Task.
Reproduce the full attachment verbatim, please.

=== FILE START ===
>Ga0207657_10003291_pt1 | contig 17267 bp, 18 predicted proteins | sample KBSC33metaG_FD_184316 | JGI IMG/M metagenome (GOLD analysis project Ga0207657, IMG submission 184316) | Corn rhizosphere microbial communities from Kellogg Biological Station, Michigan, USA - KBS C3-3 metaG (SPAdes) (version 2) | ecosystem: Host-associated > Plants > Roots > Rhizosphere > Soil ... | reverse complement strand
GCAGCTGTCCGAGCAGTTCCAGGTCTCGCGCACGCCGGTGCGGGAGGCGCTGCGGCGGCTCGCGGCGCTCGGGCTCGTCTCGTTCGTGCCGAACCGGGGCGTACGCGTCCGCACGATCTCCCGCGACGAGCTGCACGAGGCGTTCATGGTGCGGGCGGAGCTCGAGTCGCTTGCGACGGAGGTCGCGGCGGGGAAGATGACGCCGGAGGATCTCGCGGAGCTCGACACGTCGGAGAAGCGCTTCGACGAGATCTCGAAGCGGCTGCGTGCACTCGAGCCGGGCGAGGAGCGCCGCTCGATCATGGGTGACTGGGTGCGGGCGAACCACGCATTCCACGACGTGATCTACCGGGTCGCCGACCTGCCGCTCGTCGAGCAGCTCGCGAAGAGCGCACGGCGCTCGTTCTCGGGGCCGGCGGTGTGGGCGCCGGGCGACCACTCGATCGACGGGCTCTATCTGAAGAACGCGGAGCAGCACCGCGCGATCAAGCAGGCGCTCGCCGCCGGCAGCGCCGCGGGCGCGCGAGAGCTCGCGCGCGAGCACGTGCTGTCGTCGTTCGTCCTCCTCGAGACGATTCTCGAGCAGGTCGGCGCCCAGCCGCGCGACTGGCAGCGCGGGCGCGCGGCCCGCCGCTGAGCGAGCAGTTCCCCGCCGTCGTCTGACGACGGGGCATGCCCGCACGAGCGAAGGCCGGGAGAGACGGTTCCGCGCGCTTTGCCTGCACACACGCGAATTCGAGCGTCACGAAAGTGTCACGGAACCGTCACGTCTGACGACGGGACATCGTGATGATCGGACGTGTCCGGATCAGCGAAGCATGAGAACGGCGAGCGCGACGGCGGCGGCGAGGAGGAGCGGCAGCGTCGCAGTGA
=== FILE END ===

>Ga0207657_10003291_pt1 | contig 17267 bp, 18 predicted proteins | sample KBSC33metaG_FD_184316 | JGI IMG/M metagenome (GOLD analysis project Ga0207657, IMG submission 184316) | Corn rhizosphere microbial communities from Kellogg Biological Station, Michigan, USA - KBS C3-3 metaG (SPAdes) (version 2) | ecosystem: Host-associated > Plants > Roots > Rhizosphere > Soil ... | reverse complement strand
GCAGCTGTCCGAGCAGTTCCAGGTCTCGCGCACGCCGGTGCGGGAGGCGCTGCGGCGGCTCGCGGCGCTCGGGCTCGTCTCGTTCGTGCCGAACCGGGGCGTACGCGTCCGCACGATCTCCCGCGACGAGCTGCACGAGGCGTTCATGGTGCGGGCGGAGCTCGAGTCGCTTGCGACGGAGGTCGCGGCGGGGAAGATGACGCCGGAGGATCTCGCGGAGCTCGACACGTCGGAGAAGCGCTTCGACGAGATCTCGAAGCGGCTGCGTGCACTCGAGCCGGGCGAGGAGCGCCGCTCGATCATGGGTGACTGGGTGCGGGCGAACCACGCATTCCACGACGTGATCTACCGGGTCGCCGACCTGCCGCTCGTCGAGCAGCTCGCGAAGAGCGCACGGCGCTCGTTCTCGGGGCCGGCGGTGTGGGCGCCGGGCGACCACTCGATCGACGGGCTCTATCTGAAGAACGCGGAGCAGCACCGCGCGATCAAGCAGGCGCTCGCCGCCGGCAGCGCCGCGGGCGCGCGAGAGCTCGCGCGCGAGCACGTGCTGTCGTCGTTCGTCCTCCTCGAGACGATTCTCGAGCAGGTCGGCGCCCAGCCGCGCGACTGGCAGCGCGGGCGCGCGGCCCGCCGCTGAGCGAGCAGTTCCCCGCCGTCGTCTGACGACGGGGCATGCCCGCACGAGCGAAGGCCGGGAGAGACGGTTCCGCGCGCTTTGCCTGCACACACGCGAATTCGAGCGTCACGAAAGTGTCACGGAACCGTCACGTCTGACGACGGGACATCGTGATGATCGGACGTGTCCGGATCAGCGAAGCATGAGAACGGCGAGCGCGACGGCGGCGGCGAGGAGGAGCGGCAGCGTCGCAGTGA